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EVE Online Interviews: AGC: Nathan Richardsson

By Jon Wood on September 19, 2006

CCP - Interview from AGC

Jon Wood sits down with CCP Senior Producer Nathan Richardsson to talk about the game's present and future.

One of the games that has been on the tips of many gamers' tongues these days has been EVE Online. It is the game that seems to keep on growing, and players and non-players alike have been taking notice.

At AGC, I had a chance to talk to Nathan Richardsson, the Senior Producer on EVE Online about the game, its recent growth and its future. As readers may or may not be aware EVE, which has only one single game-space, recently surpassed the 30,000 Peak Concurrent User statistic that they have been striving for. That's 30,000 people, all playing at the same time, on the same server, making EVE the first mass-market MMORPG to reach that milestone.

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Richardsson said that he was amazed every time that their PCU number climbs. He said that he is happy to work on a game that he loves and that other people like as well. He went on to tell me that the one-world (ie: one main server) concept was built out of an interest in seeing the social networks that would be created, and the way that a political structure would turn out. "The more people that play, the more complex [the game] becomes," he said "the scale is becoming enormous". He added that "Seeing what evolves never ceases to amaze me."

Talk shifted from the game itself to one of the dubious side-effects of a massive, populated game-world with its own economy; the secondary market. As with many other MMORPGs, EVE Online tries hard to keep gold farmers out of their game, banning large numbers of them at a time, but anyone who keeps track of the MMORPG industry will tell you that it can sometimes be an uphill battle. The bright side though, is that in EVE, says Richardsson, these people are not having a large-scale impact on the economy itself.

I asked what happened to the illicit goods (in EVE Online, it is often mined materials) after the farmers had been banned, and was told that the goods, whatever they are, do not move back into the game's economy. With over 140,000 players in the EVE universe, the amount is often small enough to not cause an issue.

Moving on to what exactly our friends at CCP have planned for the game's future, Richardsson gave me a long list of things that they are working on or thinking about:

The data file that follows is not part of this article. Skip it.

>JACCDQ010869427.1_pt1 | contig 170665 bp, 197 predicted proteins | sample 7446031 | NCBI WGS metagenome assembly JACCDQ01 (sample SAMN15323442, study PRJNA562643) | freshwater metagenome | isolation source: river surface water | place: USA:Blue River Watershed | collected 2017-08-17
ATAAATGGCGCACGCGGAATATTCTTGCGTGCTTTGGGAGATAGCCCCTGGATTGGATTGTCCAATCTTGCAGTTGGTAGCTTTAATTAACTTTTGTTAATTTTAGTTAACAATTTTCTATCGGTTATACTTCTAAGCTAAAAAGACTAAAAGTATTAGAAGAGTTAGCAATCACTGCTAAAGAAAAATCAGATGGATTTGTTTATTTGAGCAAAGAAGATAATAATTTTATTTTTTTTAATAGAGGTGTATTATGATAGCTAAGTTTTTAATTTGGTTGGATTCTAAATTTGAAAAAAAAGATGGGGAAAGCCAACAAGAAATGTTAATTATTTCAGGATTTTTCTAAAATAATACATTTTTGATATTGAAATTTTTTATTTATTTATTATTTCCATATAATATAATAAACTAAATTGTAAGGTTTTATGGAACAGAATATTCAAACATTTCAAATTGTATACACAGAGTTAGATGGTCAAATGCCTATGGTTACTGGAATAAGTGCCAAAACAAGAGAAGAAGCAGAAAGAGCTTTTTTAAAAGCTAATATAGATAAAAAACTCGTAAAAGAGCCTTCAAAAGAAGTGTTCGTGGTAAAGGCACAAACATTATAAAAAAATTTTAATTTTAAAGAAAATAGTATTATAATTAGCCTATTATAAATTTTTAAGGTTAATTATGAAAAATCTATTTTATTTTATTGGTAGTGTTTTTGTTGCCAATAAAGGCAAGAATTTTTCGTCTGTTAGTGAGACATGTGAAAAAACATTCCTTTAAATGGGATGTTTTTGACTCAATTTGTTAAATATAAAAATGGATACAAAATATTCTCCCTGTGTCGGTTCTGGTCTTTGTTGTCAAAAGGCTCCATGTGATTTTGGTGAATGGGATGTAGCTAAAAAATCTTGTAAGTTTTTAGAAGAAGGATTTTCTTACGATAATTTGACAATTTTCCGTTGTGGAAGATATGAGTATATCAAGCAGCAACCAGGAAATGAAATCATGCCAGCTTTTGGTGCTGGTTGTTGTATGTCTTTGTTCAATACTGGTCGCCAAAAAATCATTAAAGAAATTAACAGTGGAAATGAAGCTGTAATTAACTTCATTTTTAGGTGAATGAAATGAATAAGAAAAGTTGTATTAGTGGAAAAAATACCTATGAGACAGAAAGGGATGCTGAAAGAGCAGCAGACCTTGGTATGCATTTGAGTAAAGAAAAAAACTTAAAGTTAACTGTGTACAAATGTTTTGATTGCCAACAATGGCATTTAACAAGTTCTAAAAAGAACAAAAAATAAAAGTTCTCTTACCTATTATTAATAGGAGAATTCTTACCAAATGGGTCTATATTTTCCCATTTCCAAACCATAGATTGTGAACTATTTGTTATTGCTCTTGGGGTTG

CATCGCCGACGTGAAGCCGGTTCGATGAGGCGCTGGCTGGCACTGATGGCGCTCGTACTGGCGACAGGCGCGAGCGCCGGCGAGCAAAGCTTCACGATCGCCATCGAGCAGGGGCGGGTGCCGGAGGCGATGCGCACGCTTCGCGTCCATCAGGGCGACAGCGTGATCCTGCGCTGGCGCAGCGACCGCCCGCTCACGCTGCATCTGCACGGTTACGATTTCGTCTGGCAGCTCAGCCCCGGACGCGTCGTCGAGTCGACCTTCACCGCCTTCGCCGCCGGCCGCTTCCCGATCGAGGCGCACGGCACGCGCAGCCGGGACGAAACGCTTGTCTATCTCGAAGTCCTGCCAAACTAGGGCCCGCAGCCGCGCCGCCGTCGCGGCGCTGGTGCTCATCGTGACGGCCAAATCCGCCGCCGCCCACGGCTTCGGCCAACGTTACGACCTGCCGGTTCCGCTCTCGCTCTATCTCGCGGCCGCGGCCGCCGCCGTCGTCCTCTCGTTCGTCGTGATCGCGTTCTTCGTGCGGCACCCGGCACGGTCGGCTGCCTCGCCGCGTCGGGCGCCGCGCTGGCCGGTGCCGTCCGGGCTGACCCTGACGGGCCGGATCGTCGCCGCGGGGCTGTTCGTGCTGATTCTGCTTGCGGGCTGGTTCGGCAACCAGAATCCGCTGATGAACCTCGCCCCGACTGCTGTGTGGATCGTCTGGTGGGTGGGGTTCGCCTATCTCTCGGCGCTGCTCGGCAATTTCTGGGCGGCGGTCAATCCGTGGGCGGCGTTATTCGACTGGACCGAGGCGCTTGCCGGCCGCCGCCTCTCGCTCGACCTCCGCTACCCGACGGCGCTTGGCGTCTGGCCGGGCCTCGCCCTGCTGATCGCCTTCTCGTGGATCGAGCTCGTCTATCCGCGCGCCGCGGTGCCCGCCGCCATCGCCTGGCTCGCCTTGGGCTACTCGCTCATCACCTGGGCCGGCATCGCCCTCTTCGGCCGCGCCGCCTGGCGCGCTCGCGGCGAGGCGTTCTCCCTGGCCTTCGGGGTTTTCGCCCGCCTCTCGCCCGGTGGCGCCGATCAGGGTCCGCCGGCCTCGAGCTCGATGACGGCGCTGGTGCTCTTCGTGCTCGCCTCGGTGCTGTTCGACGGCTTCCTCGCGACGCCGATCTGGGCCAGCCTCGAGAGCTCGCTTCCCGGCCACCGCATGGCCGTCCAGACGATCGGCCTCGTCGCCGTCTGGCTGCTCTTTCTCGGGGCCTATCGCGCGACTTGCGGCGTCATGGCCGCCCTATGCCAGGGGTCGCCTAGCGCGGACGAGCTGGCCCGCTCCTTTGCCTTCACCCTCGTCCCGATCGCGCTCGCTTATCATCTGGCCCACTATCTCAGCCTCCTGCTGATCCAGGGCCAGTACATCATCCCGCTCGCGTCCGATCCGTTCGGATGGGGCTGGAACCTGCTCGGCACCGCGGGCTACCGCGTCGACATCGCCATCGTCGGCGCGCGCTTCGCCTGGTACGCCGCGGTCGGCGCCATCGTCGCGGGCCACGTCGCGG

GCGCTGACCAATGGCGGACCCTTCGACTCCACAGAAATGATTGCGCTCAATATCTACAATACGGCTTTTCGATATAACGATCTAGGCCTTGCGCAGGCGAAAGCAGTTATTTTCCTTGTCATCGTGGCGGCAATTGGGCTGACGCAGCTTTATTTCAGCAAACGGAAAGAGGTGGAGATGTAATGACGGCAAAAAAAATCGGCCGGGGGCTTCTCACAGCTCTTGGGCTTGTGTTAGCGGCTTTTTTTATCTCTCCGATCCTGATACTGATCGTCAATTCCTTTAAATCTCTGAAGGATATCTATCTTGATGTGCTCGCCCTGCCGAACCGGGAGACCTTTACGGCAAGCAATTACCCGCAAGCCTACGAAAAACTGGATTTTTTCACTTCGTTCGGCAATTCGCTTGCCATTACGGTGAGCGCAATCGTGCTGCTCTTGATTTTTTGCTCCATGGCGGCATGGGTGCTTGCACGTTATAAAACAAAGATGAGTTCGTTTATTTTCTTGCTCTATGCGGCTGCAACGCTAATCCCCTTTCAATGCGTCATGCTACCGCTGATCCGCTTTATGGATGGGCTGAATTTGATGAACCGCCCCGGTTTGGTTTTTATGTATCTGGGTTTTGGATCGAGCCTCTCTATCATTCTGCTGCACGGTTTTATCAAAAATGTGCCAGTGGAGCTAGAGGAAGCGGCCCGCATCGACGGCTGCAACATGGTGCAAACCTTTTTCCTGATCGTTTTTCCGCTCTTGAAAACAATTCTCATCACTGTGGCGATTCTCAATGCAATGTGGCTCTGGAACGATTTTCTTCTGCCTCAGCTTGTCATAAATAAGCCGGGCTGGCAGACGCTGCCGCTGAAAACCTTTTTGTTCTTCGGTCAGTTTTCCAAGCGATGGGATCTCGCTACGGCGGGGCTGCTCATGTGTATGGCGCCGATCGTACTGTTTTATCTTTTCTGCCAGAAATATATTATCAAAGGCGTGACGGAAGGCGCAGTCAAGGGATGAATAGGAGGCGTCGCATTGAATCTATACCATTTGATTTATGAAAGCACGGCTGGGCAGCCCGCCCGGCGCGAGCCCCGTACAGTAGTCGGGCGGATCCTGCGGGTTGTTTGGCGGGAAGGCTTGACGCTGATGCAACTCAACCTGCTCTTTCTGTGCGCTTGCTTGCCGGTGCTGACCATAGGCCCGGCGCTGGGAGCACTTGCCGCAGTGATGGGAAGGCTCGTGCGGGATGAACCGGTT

• Faction warfare
  • Exploration
  • Combat boosters
  • Upgrading the graphics engine – starting with ships and moving from there
  • Increasing the interaction within the game
  • Involving the avatars more but creating planet and space station environments to move around in.

He said that they were looking to make additions that won't disrupt the existing gameplay too much, taking smaller steps to improve the game, saying that "You give the tools, and it's amazing what people do with them".

Players of the game will be happy to hear that CCP has "no plans for ever doing paid expansions", meaning that the new additions and content will be added to the game over time though free updates. Their philosophy is that manageable releases are less prone to error and risk than are large-scale expansions. They are trying to look at the game's long-term goals. "EVE deserves the best" Richardsson says, "We try to give her the best". That's an easy statement to believe given the fact that the CCP team has doubled over the past year to include 117 employees.

As the scale of this enormous game world continues to evolve with its own internal politics, companies and economy, I would be remiss if I didn't bring up the recent EVE Intergalactic Bank (EIB) scam that saw one player make off with the hard-earned money of a number of the game's players. The exact amount isn't known, but it registers in the billions.

What this player did was not, in fact, against the internal rules of EVE Online. When I asked if, after this latest scam, they had considered creating in-game laws to govern things like this, I was told that it would be incredibly difficult to enforce that kind of in-game law. The bottom line is that what he did was within the rules of EVE.

"Should we be policing that?" Richardsson asked, "As long as the EULA isn't broken, it's not our place. We're really hesitant about limiting the freedom of [EVE's] sandbox".

Besides, it was pointed out to me that there is always player justice. Sooner or later, EVE players who got scammed are going to track this guy down in-game looking for their own brand of revenge.

That's not all for EVE Online at this AGC, as Richardsson also reminded me of the recent debut of the game's real-life spinoff trading card game that made it's first appearance at this year's GenCon, where it received a great reception. According to Richardsson, you don't even need to be an EVE Online player to enjoy the card game, but it's built on the same principles. The staff at CCP, I am told, has been playing it as well. While sales haven't officially kicked off yet, it will be interesting to see how this extension of the EVE brand will perform.

I try to end every interview by asking the developer if there is anything that they would like to say personally to our readers. Richardsson took me up on my offer with a phrase that ended our interview, and I'm going to use to end this article.

"I would like to thank the fans of EVE Online for sticking with us through all of our blunders. That's very admirable."


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